Edward “Eddie” Lawrence, one of the last members of MGM’s legendary publicity department during its halcyon years, died Aug. 1 of natural causes at his Cheviot Hills, Calif. home. He was 95.
Lawrence was responsible for spearheading the publicity campaigns of numerous Metro features including “Pride and Prejudice,” “Waterloo Bridge,” Butterfield 8″ and “Romeo and Juliet” as well as several Hepburn and Tracy films.
Noted for his courtly manner, Lawrence handled special assignments with some the studio’s biggest stars, including Jean Harlow, Wallace Beery, Norma Shearer and Greer Garson.
He started at the studio in 1935, where his first job was promoting “Romeo and Juliet,” starring Norma Shearer and Leslie Howard.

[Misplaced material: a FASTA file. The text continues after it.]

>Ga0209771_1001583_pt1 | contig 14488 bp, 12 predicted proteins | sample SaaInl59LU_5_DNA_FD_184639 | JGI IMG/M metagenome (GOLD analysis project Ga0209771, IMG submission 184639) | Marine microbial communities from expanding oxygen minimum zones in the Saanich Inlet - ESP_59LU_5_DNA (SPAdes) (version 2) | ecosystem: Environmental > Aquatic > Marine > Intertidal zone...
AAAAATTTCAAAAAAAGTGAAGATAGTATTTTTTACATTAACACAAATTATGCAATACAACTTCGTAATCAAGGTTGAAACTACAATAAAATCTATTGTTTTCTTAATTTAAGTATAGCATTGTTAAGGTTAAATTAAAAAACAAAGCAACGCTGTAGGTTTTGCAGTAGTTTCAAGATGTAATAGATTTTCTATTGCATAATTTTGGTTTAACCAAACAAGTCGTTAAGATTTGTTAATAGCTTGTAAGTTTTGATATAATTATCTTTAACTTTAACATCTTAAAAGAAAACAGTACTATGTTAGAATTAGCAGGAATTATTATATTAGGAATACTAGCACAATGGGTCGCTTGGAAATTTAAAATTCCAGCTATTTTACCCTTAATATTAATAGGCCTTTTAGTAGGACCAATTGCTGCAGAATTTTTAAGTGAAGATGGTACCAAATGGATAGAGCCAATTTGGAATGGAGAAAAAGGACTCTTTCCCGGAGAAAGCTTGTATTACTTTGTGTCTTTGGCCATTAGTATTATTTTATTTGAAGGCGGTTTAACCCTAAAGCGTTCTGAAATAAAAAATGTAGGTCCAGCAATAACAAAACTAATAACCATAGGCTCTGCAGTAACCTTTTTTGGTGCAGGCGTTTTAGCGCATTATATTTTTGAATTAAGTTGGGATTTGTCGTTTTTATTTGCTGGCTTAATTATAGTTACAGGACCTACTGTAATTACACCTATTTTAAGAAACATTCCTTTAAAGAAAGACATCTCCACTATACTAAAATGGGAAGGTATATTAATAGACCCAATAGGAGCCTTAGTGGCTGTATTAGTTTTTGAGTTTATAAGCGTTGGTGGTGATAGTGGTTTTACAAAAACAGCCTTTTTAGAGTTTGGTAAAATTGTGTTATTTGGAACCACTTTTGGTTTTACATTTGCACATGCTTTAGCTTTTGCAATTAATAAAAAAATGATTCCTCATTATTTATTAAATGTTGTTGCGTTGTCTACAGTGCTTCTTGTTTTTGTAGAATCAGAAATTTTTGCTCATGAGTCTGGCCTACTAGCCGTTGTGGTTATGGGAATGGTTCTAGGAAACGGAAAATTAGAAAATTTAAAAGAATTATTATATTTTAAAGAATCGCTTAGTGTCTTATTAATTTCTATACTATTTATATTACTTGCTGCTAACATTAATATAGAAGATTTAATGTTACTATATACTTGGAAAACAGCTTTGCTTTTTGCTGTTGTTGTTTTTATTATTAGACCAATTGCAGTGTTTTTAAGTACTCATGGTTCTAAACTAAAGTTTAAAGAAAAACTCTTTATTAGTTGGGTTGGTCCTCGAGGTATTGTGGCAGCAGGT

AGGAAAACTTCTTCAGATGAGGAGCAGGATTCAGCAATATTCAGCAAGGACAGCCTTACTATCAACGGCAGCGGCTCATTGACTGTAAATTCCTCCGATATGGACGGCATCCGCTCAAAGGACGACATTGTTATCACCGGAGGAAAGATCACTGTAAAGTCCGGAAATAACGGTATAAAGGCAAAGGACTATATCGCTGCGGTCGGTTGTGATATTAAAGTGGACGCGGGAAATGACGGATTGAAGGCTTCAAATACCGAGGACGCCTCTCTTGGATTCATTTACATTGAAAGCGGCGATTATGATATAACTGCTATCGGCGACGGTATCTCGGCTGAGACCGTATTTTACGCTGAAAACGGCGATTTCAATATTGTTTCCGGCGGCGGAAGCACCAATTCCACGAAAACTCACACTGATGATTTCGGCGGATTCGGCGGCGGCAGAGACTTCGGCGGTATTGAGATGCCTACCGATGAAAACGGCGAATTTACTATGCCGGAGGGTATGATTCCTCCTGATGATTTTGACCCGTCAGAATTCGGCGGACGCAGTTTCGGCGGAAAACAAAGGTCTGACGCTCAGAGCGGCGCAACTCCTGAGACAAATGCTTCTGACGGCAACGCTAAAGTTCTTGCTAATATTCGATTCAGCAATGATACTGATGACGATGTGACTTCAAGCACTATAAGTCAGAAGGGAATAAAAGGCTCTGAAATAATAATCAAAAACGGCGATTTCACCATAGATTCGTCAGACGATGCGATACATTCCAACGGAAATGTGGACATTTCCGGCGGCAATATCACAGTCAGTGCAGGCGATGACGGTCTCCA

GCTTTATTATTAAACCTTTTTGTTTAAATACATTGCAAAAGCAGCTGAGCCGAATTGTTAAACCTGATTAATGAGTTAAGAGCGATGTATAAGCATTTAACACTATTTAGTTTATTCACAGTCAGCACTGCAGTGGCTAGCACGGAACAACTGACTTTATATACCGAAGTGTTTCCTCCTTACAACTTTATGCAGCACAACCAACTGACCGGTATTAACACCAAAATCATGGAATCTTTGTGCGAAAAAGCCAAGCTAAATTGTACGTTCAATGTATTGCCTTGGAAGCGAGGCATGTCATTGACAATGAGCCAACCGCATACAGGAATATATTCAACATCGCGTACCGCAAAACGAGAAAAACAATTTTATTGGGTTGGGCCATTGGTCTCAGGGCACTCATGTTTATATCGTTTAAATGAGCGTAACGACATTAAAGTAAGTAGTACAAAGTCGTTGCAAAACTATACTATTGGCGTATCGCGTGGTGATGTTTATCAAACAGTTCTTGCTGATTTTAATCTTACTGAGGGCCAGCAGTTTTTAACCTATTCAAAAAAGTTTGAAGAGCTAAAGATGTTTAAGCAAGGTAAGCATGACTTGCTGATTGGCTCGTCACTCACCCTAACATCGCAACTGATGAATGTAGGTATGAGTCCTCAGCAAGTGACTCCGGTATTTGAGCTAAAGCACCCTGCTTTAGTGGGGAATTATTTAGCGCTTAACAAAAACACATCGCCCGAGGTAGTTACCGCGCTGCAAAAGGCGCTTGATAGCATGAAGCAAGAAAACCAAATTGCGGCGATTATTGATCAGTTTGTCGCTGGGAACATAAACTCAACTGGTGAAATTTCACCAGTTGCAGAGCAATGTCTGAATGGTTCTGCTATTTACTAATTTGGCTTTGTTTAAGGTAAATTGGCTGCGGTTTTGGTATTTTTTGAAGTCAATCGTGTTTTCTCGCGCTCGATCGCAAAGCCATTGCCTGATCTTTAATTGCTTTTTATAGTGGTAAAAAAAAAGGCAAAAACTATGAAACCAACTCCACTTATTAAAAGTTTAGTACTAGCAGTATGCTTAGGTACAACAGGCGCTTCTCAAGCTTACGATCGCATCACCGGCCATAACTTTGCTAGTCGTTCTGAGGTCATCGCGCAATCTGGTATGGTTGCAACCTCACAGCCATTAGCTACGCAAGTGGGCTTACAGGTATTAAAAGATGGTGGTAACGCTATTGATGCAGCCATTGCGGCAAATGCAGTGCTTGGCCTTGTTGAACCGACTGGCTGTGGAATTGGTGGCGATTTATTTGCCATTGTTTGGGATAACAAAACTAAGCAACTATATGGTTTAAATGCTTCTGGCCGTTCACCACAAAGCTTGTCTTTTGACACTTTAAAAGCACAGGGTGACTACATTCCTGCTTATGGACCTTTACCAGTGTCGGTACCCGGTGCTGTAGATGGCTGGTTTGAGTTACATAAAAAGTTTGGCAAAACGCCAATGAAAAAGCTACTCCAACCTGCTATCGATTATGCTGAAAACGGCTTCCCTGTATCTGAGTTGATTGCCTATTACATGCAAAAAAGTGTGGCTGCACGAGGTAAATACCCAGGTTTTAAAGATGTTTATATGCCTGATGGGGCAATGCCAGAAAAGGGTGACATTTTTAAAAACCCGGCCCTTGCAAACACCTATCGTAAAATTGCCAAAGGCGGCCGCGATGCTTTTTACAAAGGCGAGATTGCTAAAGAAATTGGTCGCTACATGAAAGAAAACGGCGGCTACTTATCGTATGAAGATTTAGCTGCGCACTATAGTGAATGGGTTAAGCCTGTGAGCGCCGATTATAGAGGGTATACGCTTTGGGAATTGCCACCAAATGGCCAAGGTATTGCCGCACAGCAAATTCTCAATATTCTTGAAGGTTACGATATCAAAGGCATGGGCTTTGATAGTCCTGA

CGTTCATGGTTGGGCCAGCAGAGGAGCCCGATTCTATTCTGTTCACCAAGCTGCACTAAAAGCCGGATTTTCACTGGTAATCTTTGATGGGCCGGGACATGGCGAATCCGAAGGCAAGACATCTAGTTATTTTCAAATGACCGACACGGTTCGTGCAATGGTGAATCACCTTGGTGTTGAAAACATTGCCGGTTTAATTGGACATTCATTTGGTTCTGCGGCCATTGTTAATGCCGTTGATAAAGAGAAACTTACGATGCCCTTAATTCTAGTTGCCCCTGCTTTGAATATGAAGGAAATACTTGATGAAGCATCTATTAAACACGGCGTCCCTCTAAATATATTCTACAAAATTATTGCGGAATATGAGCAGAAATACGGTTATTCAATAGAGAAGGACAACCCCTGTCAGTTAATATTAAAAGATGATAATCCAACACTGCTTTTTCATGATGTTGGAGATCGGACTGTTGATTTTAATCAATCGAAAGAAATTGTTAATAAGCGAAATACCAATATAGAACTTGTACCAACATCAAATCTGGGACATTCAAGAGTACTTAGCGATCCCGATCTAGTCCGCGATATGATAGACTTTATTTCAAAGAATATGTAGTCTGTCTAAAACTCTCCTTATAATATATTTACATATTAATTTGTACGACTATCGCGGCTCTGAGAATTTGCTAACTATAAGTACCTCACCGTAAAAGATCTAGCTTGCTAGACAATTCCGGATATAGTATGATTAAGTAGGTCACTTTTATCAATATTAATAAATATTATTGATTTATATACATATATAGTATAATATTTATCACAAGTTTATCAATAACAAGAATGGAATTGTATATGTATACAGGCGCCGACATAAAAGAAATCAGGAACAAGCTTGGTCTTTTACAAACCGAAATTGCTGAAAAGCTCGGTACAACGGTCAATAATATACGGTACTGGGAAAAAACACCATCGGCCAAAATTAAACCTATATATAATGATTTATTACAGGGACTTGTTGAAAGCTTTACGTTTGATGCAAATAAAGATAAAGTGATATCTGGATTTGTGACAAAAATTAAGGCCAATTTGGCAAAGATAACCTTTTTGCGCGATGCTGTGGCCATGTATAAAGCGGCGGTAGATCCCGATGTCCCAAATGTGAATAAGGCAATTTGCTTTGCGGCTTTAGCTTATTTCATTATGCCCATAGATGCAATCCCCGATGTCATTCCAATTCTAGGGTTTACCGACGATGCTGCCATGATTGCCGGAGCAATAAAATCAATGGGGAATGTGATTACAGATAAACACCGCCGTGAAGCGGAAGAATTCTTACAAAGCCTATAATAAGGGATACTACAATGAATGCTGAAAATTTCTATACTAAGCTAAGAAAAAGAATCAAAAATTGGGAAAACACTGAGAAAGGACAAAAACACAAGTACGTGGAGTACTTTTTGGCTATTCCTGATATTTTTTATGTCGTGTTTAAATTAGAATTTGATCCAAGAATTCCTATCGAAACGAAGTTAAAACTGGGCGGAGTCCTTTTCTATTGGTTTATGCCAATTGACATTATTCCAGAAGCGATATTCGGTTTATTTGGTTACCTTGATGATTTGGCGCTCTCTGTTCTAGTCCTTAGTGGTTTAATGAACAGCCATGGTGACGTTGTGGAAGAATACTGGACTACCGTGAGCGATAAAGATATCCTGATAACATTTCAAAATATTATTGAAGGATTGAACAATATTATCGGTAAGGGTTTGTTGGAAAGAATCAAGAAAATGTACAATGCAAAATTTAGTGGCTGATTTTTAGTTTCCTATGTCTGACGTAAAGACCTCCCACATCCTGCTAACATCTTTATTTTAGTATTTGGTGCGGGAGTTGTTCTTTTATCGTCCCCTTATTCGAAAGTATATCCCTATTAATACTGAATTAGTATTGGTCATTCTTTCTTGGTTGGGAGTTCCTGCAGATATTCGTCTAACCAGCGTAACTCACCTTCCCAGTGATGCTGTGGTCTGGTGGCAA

Soon after, he was hobnobbing with many movie stars. He was once assigned to take Clark Gable to see “Mutiny on the Bounty.” He tried to sneak the movie star in a side door, but Gable refused.
“Oh, no. Gable always goes in the front door,” Lawrence recalled the screen idol saying.
“So that’s what we did,” Lawrence told the Los Angeles Times long afterward. “Straight in, through the front, without stopping, and a girl looked up and fainted on the spot.”
Before he joined MGM, he was the golf and yachting editor at the Los Angeles Times during the 1920s and 1930s. He retired from MGM in 1969.
He is survived by his wife of 65 years, Helen, a daughter and a granddaughter.
Family suggests donations in his name be made to the Motion Picture and Television Fund Foundation.